Engine oils consist of about 30 percent oil and the balance is made up from various additives. Most automotive engineers believe there are enough additives in the best quality engine oil so there’s no need to buy extra additives from an automotive distributor. Phosphorous and Zinc additives in synthetic oil are important to engines with turbochargers as they maintain anti-wear lubrication after the engine shuts down. The high heat from the exhaust gases in a turbo can cook normal oils in its bearings as it spools down after the normal oil flow stops.

The oil pump supplies the crankshaft bearings, camshaft bearings, lifters, and rocker arm assemblies through a series of oil galleries. Oil is sprayed on the valves and splashed on the bottom of the pistons for cooling and lubrication of the connecting rod and wrist pin. The rings on the pistons clean the oil off the walls of the cylinder as the piston goes down so the oil is not left to burn in the combustion chamber. If the valve guides become worn, then oil can migrate up the shaft of the valve where it can burn in the combustion chamber.


If an engine does is low on oil, or there is no oil at all, then the parts are not being lubricated. One GM engineer told me that if a 7.4 L big block gas engine is not using a quart of oil in 1,000 miles, then it may not be getting the lubrication it needs.

Oil filter elements are normally made from either paper or cotton to allow the oil to flow but block and trap small debris such as metal particles, carbon, rust and dirt. Bypass oil filters are commonly used to protect the engine from oil starvation if the filter element becomes clogged. When the oil pressure is too high, which can be caused by cold or thick oil, the bypass valve will open allowing unfiltered oil to flow to the engine bearings, preventing major damage.

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Oil coolers may be used to reduce the temperature of the oil in heavy duty engines and vehicles with a trailer-towing package. The oil is pumped through a device similar to a radiator so excess heat can be driven off by a strong flow of air as you drive. If your vehicle is not moving down the road, the only air flow comes from the radiator fan, which may not be enough to cool the oil.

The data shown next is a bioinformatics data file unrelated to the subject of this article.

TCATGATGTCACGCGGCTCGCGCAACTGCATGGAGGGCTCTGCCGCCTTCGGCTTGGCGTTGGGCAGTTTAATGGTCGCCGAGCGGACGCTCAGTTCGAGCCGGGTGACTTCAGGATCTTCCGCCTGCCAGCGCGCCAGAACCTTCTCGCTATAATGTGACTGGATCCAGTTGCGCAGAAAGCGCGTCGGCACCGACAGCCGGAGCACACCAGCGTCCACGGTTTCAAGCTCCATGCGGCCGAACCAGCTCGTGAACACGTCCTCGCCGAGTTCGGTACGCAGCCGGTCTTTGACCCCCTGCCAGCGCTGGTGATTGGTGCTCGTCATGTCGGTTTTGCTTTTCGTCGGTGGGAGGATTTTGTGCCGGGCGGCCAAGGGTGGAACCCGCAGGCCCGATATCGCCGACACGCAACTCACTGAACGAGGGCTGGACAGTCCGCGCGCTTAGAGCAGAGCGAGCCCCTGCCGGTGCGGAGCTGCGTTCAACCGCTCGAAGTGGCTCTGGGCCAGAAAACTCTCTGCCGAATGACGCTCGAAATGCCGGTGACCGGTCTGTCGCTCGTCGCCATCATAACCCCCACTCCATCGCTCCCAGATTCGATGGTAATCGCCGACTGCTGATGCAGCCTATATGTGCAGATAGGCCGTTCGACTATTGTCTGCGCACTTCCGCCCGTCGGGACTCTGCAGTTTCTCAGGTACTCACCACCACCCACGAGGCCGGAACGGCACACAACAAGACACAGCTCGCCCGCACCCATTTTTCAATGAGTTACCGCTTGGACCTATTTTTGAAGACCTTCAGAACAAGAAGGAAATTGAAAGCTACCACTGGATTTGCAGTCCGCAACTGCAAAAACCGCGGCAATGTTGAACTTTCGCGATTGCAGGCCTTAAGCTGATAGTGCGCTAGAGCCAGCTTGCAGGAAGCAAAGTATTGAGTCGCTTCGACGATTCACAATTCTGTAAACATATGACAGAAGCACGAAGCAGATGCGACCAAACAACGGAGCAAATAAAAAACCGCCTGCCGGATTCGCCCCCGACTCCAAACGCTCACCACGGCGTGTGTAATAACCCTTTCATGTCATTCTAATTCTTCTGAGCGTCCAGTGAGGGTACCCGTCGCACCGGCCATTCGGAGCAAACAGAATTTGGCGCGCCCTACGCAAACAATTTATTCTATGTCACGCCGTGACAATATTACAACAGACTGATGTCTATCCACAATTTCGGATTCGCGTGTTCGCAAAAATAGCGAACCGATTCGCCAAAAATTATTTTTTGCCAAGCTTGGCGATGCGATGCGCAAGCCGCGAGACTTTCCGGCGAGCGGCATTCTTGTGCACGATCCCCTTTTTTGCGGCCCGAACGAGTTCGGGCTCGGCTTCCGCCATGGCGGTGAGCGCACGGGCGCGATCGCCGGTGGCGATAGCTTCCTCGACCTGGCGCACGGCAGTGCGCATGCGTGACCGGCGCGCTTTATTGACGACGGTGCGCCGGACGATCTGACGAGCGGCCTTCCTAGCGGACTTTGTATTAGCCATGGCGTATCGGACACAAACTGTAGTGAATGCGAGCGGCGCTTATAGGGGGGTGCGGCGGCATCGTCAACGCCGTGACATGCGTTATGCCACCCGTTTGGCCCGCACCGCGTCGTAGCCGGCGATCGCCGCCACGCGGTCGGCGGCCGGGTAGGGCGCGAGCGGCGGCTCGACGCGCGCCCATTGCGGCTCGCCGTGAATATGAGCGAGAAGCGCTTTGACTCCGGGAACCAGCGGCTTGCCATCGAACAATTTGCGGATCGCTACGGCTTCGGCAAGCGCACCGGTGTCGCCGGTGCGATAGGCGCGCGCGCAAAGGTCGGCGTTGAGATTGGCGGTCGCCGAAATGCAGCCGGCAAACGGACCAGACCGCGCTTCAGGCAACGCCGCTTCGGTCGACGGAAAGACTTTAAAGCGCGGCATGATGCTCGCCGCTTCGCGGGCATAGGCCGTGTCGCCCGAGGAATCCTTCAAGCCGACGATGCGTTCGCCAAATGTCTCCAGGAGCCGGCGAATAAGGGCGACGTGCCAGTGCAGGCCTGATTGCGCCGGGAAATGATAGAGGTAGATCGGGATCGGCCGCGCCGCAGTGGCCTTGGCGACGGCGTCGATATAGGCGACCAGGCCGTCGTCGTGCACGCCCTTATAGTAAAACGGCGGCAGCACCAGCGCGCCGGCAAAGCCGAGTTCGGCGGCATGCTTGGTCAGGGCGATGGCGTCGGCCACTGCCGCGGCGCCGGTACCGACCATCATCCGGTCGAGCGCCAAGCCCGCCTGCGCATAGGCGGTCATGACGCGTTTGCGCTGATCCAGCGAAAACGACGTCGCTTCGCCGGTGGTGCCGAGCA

The positive crankcase ventilation system (PCV) draws toxic fumes out of the engine crankcase and burns them in the combustion chamber. This helps prevent sludge formation that could restrict the oil circulation in the galleries and pollute the atmosphere with vapours.

It’s best to check the oil at least once a month when the vehicle is on a flat surface, when its cool and has been shut down for a while. This allows the oil to drain back down into the sump where the level is measured. Look at the oil on the dipstick to be sure that it is clear and doesn’t have a burnt smell. The oil will be darker than new oil as it removes dirt. If you drive with the oil down one quart then you are depriving the engine of 25 percent of its lubrication capability, making the rest of the oil do more work and absorbing more heat. Never fill the oil over the full mark on the dipstick as this can cause foaming from a mixture of oil and air.

The top of the engine is the last section to receive oil from the pump. Many race cars have the top of the engine disassembled before a race so that the upper cylinder parts may be lubricated before the engine is started. Some companies offer a pre-lubricator for heavy-duty motorhome engines that send oil up to the top of the engine before the engine is started. This is run by a 12-volt pump.

Some automotive manufacturers recommend staying with the same brands of oil since different additives may be used by different companies. Even though it’s “only an oil change,” it’s a critical component of responsible vehicle maintenance. Having your teeth cleaned every six months isn’t the same as having bridgework, but by doing the former you can avoid the latter.